Ruggiero: Some of the most important things to look for in a reputable third-party anesthesia equipment provider is how long the company has been in business. Are they an ISO certified company? Are they insured and for how much liability insurance per occurrence? Are their technicians factory certified by the OEM?
Deforge: Yes. By using a reputable third-party, preowned medical equipment company you can purchase refurbished anesthesia machines with the advances and improvements you are looking for, without the new system price tag. If available, upgrading your existing anesthesia machines’ software with the latest ventilator options could provide the equipment advances and improvements that you are looking for.
Green: Yes. Most anesthesia equipment refurbishers have modern anesthesia equipment models in stock for a great alternative to purchasing new at a savings of 25 to 35 percent.
Karchner: This is absolutely possible, but it is highly dependent of the platform purchased. While today’s machines are more upgradeable than ever, not all anesthesia platforms are created equal, and this can make a difference over the useful life of a machine. For instance, if the practice of low- and minimal-flow anesthesia is a future goal for your healthcare facility in order to save on agent costs, make sure that the platform was designed for lower flows. Is the platform designed to reduce or eliminate condensation? Is the gas sampled by the gas bench recirculated back to the breathing system?
Ruggiero: Yes, it is possible to keep up with the latest technology and advancements without buying brand new. Refurbished equipment is the best alternative to buying new, especially when certain model anesthesia machines are still being manufactured by the OEM and the latest features and options can be added with a simple software upgrade.
Deforge: By working with your purchasing/materials management and your department managers, you can request that the OEM provides the literature, training and specialty tools that are needed to support the equipment that you are purchasing. This is best accomplished as a condition of sale. Having these necessities from the beginning will improve patient safety, increase equipment up time and lower overall maintenance costs.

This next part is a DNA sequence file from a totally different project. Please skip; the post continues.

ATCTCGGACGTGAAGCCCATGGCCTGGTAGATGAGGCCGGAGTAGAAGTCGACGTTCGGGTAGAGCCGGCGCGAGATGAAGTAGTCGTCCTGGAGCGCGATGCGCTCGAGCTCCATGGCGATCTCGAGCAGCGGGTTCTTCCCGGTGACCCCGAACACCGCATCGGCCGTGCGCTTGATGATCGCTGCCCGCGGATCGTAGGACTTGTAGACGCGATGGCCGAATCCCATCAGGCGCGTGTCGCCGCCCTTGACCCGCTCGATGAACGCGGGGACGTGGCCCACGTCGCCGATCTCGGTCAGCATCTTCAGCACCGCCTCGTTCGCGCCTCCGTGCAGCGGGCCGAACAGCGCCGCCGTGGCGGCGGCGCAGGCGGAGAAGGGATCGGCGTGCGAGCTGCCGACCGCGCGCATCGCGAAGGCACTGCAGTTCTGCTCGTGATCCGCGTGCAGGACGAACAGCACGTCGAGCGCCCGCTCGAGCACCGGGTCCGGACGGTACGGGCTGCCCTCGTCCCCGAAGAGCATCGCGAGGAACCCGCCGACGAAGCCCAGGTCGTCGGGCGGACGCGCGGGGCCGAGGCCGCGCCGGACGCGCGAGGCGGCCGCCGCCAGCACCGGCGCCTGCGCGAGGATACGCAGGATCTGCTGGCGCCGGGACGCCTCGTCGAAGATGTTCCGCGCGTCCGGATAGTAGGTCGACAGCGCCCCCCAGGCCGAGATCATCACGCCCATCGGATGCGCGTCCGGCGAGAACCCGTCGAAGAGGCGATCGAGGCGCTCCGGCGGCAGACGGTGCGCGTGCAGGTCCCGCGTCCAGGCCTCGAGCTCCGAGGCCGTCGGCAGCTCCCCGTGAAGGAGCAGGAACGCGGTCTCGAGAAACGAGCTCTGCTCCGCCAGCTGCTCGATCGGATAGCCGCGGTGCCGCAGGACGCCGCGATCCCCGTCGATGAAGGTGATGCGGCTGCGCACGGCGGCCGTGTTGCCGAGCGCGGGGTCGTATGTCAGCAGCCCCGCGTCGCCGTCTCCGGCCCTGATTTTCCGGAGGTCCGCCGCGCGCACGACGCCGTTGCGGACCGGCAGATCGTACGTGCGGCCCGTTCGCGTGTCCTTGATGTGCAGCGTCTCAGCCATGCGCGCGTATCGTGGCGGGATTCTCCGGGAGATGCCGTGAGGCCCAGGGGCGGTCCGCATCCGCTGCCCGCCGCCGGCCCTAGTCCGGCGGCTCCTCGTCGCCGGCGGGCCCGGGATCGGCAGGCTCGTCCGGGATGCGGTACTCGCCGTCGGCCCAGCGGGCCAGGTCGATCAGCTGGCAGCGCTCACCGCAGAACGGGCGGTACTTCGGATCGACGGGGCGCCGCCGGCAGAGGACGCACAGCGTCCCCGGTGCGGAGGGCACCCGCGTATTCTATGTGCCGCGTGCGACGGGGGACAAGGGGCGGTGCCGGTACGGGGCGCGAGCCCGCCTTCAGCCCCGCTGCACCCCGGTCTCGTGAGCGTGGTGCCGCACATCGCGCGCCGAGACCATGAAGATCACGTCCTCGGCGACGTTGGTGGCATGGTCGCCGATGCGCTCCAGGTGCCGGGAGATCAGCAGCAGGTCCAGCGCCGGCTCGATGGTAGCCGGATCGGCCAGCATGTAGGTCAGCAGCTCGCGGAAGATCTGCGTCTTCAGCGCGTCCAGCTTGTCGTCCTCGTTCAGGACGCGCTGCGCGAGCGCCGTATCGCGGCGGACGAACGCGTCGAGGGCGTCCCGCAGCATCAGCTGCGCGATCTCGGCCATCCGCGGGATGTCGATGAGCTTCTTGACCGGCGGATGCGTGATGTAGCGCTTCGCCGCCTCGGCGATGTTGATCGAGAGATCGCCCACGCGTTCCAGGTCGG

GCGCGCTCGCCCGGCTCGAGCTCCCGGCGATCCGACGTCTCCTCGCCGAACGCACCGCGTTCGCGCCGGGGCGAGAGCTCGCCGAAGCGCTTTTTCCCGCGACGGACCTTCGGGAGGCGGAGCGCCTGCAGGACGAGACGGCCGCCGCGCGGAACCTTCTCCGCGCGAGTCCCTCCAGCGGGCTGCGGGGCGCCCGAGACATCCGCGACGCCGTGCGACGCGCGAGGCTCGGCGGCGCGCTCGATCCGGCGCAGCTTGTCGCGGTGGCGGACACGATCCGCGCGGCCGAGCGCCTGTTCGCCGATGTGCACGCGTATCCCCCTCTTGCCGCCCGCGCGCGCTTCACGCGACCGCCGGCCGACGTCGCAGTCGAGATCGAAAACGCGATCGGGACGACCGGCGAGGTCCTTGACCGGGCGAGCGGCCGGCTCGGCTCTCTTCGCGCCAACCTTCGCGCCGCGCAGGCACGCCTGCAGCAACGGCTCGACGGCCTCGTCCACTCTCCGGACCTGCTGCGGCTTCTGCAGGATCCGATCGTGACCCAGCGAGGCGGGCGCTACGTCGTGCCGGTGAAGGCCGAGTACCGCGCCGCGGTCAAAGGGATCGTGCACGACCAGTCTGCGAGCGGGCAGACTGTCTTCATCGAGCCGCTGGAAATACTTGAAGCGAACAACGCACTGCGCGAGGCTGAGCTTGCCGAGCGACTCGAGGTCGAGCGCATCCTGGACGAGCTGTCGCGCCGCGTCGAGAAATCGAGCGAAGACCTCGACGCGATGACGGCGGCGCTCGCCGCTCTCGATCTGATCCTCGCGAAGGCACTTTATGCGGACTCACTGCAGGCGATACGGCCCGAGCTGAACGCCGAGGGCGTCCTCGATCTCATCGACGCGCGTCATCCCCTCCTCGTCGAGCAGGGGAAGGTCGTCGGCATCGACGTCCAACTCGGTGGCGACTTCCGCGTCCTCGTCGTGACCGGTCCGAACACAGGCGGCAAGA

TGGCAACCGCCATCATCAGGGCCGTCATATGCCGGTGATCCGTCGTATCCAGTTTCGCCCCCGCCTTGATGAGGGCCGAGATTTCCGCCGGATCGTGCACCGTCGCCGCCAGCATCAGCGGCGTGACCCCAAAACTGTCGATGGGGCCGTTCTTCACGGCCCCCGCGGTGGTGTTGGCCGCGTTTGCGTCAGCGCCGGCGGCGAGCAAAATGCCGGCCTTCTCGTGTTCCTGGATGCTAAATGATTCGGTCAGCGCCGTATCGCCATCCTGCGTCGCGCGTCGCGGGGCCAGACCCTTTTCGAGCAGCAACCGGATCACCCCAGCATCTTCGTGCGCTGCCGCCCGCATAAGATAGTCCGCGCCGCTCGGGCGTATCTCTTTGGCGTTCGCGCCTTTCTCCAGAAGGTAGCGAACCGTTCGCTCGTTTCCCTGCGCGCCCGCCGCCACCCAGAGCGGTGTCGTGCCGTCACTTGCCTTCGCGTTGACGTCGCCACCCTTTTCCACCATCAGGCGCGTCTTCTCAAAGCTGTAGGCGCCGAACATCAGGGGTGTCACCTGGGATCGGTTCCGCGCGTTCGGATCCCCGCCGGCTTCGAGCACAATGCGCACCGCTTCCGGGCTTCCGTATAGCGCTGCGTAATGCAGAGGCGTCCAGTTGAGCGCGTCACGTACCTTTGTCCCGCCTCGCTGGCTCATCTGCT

Green: Most literature, operator’s manuals and service manuals are available online. If not, call the company for these resources.
Karchner: The best time to have these discussions is during the acquisition of the equipment. Consult your vendor’s sales executive to better understand the training strategy, the distribution strategy for service parts and any special tools that are required to service the product.
Ruggiero: The best way to ensure that you will receive the necessary literature and training tools is to put it in writing. My suggestion is to add it to the purchase order for the equipment.
Deforge: It is important to know and have a good working relationship with the service technician. As the service provider it will be beneficial to all parties involved to educate the clinical staff, such as the anesthesiologist, CRNA and anesthesia techs. This education should include user functions and steps that can resolve potential service issues. This will result in direct cost savings by reducing unnecessary service calls and also improve user satisfaction and overall patient safety.
Green: Always check the reputation and background of each company. How long have they been in the medical business? Does the company specialize in anesthesia equipment or sell everything? What are the owner’s qualifications?
Karchner: That as anesthesia vendors, we’re here to help you throughout the life of the equipment, and that includes the time of purchase. And while an anesthesia purchase is something that your healthcare facility may do only once every 10-12 years, it’s something that we do every day.
Ruggiero: The difference between “End of Service” and “End of Life” on anesthesia equipment. End of Service refers to the last date of when the manufacturer will perform service on your anesthesia equipment, where End of Life is when the manufacturer will no longer support the equipment or carry spare parts.
*By entering your email address, you agree to receive emails regarding TechNation Magazine, Webinars, and Exclusive Promos.
© 2021, TechNation Magazine. Site designed by MD Publishing, Inc.